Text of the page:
It looks like AT&T is finally ready to bring 5G to the public. It’s real 5G, too — it’s not the so-called 5GE, nor is it 5G that will only be available for businesses. According to AT&T, its consumer-ready 5G network will finally launch in the first half of December, meaning you’ll be able to use it if you have a 5G-compatible phone.
The network will only launch in five cities at first, including Indianapolis, Indiana; Providence, Rhode Island; Rochester, New York, Pittsburgh, and San Diego. It will roll out the tech to 10 more cities by February, including Birmingham, Alabama; Buffalo. New York; Louisville, Kentucky; Bridgeport, Connecticut; Boston, Las Vegas, Milwaukee, New York, San Francisco, and San Jose.
Judging by the maps AT&T has released, the 5G coverage is pretty expansive, too — not a matter of a few streets in each city like Verizon’s network. There’s a good reason for that — Verizon is really only using high-frequency millimeter wave tech for its 5G network. Millimeter waves can only travel short distances, and can’t really penetrate through walls or other obstacles. AT&T, on the other hand, is using low-band frequencies, which are able to travel much longer distances.
There’s a trade-off to using low-band frequencies though. When you connect to a network using millimeter waves, you’ll get lightning-fast connectivity — which you won’t get on low-band frequencies. According to AT&T, connectivity on its normal 5G network is expected to be “comparable” to LTE-Advanced speeds — so you might not notice a huge speed increase.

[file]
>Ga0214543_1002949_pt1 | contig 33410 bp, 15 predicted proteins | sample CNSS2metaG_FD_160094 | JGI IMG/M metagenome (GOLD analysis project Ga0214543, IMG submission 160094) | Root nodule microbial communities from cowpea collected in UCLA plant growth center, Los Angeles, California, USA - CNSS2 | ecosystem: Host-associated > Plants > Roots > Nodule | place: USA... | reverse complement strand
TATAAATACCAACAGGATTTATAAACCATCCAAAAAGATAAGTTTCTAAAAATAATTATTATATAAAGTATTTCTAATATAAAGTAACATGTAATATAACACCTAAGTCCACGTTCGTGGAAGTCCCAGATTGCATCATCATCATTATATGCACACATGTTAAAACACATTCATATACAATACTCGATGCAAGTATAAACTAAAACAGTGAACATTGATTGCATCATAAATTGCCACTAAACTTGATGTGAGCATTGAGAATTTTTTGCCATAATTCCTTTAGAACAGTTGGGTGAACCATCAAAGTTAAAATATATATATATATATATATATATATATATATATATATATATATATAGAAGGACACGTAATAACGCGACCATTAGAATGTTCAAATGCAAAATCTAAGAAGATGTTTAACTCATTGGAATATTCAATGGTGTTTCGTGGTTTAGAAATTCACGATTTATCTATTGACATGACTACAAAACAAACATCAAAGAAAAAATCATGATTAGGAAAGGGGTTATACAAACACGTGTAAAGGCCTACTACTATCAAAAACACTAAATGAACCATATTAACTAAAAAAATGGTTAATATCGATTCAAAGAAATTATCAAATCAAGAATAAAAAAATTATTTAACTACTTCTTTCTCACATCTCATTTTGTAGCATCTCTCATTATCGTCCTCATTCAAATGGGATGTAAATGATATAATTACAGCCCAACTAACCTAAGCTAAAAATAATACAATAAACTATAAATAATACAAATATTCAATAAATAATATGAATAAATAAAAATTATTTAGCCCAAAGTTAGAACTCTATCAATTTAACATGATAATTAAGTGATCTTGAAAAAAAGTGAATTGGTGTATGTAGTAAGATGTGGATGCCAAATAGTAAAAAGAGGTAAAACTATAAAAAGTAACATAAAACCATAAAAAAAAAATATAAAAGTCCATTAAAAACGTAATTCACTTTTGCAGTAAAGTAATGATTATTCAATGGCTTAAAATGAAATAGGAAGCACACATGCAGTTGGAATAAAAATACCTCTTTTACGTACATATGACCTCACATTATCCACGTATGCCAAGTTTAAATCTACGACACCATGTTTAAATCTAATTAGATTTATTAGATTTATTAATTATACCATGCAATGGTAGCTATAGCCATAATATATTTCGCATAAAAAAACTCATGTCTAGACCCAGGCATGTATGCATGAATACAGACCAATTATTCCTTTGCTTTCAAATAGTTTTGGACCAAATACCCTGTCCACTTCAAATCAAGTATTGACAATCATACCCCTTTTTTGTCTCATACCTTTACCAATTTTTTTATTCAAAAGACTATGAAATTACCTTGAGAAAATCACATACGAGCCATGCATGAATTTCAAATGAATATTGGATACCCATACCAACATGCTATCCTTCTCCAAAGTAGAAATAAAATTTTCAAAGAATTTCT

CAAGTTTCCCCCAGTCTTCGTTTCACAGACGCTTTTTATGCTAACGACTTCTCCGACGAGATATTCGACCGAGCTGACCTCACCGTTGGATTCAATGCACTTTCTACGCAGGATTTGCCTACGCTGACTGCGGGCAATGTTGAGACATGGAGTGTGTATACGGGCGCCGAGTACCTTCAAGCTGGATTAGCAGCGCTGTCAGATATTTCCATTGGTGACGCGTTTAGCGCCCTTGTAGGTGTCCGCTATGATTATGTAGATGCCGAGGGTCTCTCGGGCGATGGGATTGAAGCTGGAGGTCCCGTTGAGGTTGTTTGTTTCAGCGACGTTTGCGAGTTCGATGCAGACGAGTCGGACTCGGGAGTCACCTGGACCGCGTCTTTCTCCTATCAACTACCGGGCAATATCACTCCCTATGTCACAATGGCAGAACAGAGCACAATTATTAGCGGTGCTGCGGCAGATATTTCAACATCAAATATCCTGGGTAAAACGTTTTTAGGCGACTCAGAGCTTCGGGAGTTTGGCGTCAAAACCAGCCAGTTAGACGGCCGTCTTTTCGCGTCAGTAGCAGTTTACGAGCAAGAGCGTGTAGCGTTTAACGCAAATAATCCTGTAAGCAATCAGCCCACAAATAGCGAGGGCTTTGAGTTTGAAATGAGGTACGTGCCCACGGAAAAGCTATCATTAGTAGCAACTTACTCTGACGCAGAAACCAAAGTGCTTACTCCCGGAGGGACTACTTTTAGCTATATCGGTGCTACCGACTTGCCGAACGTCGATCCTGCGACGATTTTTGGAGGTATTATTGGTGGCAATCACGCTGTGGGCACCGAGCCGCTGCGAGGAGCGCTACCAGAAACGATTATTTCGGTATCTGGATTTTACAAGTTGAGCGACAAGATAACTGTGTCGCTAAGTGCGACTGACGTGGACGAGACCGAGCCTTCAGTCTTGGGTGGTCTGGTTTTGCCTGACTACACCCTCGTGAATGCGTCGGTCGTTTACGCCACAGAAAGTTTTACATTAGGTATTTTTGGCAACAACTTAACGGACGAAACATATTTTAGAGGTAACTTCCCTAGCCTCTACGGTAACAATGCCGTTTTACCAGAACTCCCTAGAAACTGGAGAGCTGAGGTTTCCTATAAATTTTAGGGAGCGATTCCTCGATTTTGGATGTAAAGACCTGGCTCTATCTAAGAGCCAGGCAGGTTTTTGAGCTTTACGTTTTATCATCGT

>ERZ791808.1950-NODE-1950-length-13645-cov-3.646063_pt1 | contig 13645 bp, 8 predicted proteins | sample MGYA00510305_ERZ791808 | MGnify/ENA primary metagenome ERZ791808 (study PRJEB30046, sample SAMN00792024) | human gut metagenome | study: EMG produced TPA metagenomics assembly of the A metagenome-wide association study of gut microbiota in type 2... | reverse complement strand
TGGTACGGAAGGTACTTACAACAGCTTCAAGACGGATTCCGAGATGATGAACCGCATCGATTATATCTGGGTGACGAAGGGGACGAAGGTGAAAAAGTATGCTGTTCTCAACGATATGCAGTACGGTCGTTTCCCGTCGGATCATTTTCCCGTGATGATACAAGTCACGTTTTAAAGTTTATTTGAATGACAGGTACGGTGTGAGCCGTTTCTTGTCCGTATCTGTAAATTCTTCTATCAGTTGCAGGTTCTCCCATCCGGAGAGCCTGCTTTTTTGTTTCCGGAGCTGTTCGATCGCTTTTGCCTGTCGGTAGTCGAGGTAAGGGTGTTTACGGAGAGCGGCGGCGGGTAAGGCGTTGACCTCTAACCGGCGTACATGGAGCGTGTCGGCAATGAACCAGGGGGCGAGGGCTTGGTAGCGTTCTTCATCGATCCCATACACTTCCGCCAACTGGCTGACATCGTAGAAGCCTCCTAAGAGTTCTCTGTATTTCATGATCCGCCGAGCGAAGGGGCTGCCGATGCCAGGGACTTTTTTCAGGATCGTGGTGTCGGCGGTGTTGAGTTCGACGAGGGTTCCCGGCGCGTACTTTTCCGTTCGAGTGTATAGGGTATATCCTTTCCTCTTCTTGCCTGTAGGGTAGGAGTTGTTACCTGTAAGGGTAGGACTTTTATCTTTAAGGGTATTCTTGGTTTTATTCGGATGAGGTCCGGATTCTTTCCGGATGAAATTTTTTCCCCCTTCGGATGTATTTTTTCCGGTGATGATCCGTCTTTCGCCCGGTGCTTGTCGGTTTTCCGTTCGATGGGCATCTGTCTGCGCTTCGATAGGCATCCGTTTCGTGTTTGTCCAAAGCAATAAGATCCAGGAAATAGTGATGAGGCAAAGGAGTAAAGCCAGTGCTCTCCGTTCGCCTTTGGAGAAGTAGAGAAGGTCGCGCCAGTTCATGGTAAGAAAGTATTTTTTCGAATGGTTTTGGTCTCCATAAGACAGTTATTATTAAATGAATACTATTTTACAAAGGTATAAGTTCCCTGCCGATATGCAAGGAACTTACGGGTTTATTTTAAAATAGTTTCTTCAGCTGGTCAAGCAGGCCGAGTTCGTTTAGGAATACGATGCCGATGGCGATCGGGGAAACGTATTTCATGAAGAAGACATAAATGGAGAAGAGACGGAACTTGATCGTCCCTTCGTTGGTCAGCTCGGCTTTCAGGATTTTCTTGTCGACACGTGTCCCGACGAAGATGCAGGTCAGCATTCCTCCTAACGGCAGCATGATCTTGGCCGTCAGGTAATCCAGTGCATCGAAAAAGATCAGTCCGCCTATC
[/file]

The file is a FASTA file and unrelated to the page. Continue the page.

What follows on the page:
That said, AT&T is also using millimeter waves, as part of its so-called 5G+ network. The carrier’s
AT&T won’t end its 5G rollout in February — so if your city isn’t on the list, it may well show up in the coming year or so. Even if the network is available in your area, you’ll still need a 5G-compatible phone, and you’ll need a plan that actually allows you to take advantage of the network.
All four of the major carriers are moving to roll out their 5G networks, and that’s likely to continue well into 2020 and beyond. Most carriers suggest that they’ll have a “nationwide” network available to customers in 2020, though their definition of “nationwide” is a little vague.
- What is 5G?
- Verizon’s newly published maps show exactly where you can access 5G
- AT&T 5G rollout: Everything you need to know
- 5G vs. LTE: What’s the difference, and does it matter?
- Verizon’s 5G service is now available in Boston, Houston, and Sioux Falls